But what could Saul do now? Forced to flee Damascus, he couldn’t stay in Jerusalem, aflame as it was with the very spiritual fires of persecution he had ignited.

So he did the only thing he could do: first go to Tarsus and then disappear in self-imposed exile on the burning sands of the Judean wilderness for the next three years. After his time in the Arabian wilderness, Paul passed through Jerusalem for a short visit before heading north to his hometown, where he remained for the next ten years.

Something happened to Saul in that wilderness season; gradually he was transformed into the man who later became Paul through an encounter with the grace of God. Saul entered the grace wilderness, and God’s grace delivered him from self-righteous legalism to the surpassing greatness of knowing Christ.

Virtually every Christian leader has to traverse the grace wilderness in our passage from confidence in the flesh to confidence in Christ. The problem with many of us is that we can articulate confidence in Christ long before we can live it, so we think we know the reality of grace when all we have is the empty garments of right words.

Until we’ve entered into the isolation of inadequacy, struggled to escape from it through our own strength, and experienced the depth of failure this brings us, we cannot grasp the fullness of God’s grace.

The GRACE Wilderness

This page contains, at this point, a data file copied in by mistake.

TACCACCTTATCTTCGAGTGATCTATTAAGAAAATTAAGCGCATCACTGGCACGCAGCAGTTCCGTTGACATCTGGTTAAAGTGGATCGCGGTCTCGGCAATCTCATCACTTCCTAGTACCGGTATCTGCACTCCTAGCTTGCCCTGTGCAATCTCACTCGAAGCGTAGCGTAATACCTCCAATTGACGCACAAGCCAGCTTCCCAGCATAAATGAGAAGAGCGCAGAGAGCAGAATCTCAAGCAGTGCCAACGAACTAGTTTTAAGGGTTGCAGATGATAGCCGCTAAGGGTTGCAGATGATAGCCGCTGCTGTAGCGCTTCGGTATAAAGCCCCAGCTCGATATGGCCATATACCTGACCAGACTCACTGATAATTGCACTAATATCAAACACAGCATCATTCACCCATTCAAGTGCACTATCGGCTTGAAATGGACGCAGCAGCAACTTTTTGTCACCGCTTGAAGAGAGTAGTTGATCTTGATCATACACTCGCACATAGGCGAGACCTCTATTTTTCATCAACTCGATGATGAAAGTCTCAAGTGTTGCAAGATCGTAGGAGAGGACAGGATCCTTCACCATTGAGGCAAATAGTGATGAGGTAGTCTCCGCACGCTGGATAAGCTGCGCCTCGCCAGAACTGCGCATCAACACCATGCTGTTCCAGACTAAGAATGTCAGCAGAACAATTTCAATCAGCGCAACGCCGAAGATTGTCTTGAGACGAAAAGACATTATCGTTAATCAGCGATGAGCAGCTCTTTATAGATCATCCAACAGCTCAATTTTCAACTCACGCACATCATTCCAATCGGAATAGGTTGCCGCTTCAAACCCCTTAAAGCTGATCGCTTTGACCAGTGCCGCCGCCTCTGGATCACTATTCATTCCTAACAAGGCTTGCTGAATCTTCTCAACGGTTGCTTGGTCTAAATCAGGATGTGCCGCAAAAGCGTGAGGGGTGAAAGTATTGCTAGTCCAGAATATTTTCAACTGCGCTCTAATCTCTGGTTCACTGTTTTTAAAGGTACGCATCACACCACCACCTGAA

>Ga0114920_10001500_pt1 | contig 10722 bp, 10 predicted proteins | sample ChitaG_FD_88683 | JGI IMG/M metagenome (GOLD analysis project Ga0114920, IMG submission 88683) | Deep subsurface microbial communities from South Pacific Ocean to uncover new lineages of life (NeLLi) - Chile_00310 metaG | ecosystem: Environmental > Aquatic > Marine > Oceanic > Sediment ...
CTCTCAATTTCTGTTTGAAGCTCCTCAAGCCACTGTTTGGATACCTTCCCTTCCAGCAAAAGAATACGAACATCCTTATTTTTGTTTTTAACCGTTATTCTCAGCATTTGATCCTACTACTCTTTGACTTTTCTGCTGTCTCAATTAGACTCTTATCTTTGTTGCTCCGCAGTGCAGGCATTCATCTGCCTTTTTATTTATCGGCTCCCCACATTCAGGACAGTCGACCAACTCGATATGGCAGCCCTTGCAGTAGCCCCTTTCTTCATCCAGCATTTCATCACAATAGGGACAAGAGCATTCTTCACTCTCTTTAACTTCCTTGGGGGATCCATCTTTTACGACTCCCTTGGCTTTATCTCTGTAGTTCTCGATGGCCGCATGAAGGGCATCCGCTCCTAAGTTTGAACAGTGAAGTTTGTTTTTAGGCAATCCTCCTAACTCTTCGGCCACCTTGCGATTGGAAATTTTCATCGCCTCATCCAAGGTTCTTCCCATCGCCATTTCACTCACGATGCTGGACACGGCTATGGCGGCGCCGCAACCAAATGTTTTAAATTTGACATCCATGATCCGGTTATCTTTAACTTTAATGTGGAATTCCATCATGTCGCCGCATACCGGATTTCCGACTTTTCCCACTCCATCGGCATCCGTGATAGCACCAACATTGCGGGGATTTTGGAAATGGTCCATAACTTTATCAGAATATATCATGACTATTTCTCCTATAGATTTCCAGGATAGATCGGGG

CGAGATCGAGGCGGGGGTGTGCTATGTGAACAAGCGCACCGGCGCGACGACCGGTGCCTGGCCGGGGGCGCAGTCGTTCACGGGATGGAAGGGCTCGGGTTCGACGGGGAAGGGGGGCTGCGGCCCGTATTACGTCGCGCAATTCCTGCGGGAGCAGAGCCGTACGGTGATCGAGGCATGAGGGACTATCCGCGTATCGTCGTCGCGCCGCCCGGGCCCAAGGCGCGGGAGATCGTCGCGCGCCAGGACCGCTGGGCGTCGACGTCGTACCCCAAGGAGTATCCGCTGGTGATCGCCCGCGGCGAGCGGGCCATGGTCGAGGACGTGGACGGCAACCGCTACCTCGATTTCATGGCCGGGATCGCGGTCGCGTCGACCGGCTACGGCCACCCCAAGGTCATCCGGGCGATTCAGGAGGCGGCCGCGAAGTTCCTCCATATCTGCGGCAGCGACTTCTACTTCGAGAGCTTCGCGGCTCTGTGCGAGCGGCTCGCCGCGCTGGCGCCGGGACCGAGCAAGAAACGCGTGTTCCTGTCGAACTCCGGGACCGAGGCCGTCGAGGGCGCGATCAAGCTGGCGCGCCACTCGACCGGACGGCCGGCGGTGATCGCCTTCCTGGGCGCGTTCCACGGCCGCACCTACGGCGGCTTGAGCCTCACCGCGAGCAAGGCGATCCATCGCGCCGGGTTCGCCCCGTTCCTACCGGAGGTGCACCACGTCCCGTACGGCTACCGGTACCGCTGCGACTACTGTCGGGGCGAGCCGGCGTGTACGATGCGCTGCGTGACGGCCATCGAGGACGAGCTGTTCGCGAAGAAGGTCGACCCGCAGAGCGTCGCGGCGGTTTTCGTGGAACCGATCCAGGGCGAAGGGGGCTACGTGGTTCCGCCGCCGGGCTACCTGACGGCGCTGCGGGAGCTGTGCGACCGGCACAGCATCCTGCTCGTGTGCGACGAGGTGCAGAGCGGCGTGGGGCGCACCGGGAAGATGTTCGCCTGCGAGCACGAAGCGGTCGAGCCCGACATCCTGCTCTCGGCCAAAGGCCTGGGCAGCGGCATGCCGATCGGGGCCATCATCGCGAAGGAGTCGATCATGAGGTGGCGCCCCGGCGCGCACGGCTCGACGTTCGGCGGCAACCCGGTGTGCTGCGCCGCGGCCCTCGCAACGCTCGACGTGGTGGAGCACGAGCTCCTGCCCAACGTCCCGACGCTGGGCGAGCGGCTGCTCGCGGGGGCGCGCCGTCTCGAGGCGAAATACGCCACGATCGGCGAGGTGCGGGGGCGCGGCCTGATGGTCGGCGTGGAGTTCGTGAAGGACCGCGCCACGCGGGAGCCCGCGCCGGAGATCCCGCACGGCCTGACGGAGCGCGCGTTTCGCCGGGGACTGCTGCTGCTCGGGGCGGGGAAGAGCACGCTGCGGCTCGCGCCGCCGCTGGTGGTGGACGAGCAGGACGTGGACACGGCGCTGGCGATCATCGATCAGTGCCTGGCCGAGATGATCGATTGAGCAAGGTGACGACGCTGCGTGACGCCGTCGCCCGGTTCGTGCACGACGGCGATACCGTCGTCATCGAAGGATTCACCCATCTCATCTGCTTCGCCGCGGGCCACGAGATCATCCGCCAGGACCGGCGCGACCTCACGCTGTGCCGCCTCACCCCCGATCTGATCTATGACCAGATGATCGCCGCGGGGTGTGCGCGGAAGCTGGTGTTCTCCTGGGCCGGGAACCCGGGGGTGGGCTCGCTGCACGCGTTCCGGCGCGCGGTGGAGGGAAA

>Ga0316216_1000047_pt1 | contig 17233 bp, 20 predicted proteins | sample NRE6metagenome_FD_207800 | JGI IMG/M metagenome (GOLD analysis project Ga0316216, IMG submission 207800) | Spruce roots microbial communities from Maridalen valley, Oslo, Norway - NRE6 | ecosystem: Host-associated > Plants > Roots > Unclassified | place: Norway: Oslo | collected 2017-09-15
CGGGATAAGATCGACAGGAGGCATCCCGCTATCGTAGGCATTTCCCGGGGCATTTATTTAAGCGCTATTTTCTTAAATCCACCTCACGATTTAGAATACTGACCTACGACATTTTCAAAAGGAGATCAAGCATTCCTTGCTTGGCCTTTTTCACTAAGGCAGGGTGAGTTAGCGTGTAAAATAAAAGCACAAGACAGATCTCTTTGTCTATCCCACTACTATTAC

It’s rightfully called the grace wilderness, not because grace is a wilderness, but because grace is the water that irrigates our deserts and brings forth the bounty of blessing that we long to experience in our lives. Grace means fruitfulness in the Holy Spirit and only the barrenness of confidence in the flesh can prepare us for the bounty of the Spirit’s blessing.

Writing as Paul, under house arrest in the city of Rome, to the believers in Philippi where he had been incarcerated many years earlier, he contrasts his past and his present, his old confidence and his new confidence. His old confidence rested in human achievements, such as his family heritage, his ancient roots in Israel, his affiliation with the theological elite, his passion to stand for God’s truth by stamping out Christianity, his faultless self-righteousness—all of the things he counted on for a sense of identity.

This is what made Saul Saul. This is what ignited the flames of hatred and destruction in him and drove him to Damascus. Now he has a different drive because he has a new set of values and because he has become a new man.

All of the virtues that gave Saul his identity are now of no value to him, they are refuse to be washed away as the waste of life. Grace has given him a whole new identity, a new way of defining value, a new passion that has truly turned him into a majority of one among a minority of many.

Nothing else matters except that he knows Christ and that he continues to grow in that knowledge no matter what he faces. He can endure unjust arrest, unfair imprisonment, distressing jealousy, even gnawing hunger as long as he moves deeper into knowing Christ.